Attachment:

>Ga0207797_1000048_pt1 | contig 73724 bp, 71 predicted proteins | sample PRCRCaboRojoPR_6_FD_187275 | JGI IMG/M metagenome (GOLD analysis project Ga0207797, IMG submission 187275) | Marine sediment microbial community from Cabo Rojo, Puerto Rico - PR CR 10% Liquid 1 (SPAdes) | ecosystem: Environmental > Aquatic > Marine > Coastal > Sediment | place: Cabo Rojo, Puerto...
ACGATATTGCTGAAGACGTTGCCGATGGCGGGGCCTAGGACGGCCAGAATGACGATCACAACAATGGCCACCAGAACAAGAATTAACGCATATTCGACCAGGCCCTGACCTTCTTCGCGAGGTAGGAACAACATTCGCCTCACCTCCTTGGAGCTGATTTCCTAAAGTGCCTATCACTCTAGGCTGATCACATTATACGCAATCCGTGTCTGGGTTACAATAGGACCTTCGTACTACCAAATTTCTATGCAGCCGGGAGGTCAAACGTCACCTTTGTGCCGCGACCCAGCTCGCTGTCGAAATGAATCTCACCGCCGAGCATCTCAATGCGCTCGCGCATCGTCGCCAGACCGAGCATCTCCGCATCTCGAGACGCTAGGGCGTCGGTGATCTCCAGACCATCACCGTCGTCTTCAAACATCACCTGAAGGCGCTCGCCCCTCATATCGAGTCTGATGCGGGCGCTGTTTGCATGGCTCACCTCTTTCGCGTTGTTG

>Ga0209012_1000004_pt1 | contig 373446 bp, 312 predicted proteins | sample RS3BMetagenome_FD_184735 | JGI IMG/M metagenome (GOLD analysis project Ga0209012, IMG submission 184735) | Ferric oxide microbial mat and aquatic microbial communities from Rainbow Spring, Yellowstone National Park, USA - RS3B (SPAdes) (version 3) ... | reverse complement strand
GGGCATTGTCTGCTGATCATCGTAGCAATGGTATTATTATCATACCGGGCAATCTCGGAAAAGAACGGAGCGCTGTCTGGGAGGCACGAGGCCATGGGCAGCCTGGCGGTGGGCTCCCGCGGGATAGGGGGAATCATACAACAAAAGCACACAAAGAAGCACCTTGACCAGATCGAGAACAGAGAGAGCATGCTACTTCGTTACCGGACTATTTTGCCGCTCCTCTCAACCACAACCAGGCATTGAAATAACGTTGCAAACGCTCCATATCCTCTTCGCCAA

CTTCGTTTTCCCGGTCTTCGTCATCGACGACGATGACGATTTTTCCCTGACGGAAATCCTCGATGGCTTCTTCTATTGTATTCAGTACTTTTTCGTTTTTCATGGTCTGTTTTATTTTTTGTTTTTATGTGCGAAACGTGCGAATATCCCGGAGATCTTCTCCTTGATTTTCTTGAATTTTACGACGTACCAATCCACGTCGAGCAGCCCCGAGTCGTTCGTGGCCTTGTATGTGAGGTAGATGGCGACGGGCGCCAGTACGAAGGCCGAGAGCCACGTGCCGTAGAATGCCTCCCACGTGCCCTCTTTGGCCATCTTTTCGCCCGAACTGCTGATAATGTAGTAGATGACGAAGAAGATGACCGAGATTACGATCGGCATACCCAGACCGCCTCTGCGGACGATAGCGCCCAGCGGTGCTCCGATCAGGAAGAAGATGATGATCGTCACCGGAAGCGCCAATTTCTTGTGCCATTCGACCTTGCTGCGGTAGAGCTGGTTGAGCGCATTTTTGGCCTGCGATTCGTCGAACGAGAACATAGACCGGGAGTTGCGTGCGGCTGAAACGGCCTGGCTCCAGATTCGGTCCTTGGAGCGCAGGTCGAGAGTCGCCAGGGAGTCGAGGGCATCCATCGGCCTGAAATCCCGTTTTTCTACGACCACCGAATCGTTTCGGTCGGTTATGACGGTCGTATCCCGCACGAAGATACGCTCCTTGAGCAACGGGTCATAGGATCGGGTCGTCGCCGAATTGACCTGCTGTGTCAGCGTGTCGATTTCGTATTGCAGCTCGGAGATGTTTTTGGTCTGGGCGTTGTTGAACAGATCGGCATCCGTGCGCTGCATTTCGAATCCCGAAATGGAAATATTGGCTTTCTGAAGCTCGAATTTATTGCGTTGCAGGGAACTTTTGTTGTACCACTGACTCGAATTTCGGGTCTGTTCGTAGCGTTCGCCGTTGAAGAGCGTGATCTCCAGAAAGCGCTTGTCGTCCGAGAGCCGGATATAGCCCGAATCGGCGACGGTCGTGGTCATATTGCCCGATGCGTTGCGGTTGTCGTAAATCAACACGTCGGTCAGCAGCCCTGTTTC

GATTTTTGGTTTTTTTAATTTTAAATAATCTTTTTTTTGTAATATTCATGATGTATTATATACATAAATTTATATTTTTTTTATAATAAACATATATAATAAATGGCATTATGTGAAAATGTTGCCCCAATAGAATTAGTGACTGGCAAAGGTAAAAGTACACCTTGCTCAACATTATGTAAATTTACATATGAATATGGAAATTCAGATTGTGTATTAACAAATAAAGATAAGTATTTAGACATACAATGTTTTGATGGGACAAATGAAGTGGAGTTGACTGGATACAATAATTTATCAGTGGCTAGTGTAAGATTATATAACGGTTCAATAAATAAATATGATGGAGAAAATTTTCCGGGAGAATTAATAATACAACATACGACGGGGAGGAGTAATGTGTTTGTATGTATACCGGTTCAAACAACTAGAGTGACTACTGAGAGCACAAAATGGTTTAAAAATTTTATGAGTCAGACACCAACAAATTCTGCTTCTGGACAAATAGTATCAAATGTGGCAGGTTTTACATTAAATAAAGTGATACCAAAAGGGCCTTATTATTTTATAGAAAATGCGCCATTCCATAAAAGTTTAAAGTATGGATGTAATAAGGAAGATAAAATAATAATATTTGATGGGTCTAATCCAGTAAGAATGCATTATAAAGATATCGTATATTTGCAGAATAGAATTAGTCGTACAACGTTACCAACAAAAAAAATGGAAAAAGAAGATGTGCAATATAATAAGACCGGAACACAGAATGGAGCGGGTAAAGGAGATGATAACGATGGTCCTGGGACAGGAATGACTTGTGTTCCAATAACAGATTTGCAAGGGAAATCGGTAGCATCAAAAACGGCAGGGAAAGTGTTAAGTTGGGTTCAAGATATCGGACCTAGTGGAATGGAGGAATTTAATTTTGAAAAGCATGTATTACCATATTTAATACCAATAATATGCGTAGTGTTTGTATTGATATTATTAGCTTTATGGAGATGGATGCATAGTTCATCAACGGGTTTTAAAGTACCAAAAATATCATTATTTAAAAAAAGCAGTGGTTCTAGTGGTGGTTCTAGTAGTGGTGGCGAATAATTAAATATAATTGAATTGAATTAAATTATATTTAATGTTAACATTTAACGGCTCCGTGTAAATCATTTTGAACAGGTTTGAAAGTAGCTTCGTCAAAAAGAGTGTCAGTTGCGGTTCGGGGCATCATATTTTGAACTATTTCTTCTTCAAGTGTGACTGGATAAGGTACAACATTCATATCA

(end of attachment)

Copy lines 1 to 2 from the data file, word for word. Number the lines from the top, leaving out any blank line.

>Ga0207797_1000048_pt1 | contig 73724 bp, 71 predicted proteins | sample PRCRCaboRojoPR_6_FD_187275 | JGI IMG/M metagenome (GOLD analysis project Ga0207797, IMG submission 187275) | Marine sediment microbial community from Cabo Rojo, Puerto Rico - PR CR 10% Liquid 1 (SPAdes) | ecosystem: Environmental > Aquatic > Marine > Coastal > Sediment | place: Cabo Rojo, Puerto...
ACGATATTGCTGAAGACGTTGCCGATGGCGGGGCCTAGGACGGCCAGAATGACGATCACAACAATGGCCACCAGAACAAGAATTAACGCATATTCGACCAGGCCCTGACCTTCTTCGCGAGGTAGGAACAACATTCGCCTCACCTCCTTGGAGCTGATTTCCTAAAGTGCCTATCACTCTAGGCTGATCACATTATACGCAATCCGTGTCTGGGTTACAATAGGACCTTCGTACTACCAAATTTCTATGCAGCCGGGAGGTCAAACGTCACCTTTGTGCCGCGACCCAGCTCGCTGTCGAAATGAATCTCACCGCCGAGCATCTCAATGCGCTCGCGCATCGTCGCCAGACCGAGCATCTCCGCATCTCGAGACGCTAGGGCGTCGGTGATCTCCAGACCATCACCGTCGTCTTCAAACATCACCTGAAGGCGCTCGCCCCTCATATCGAGTCTGATGCGGGCGCTGTTTGCATGGCTCACCTCTTTCGCGTTGTTG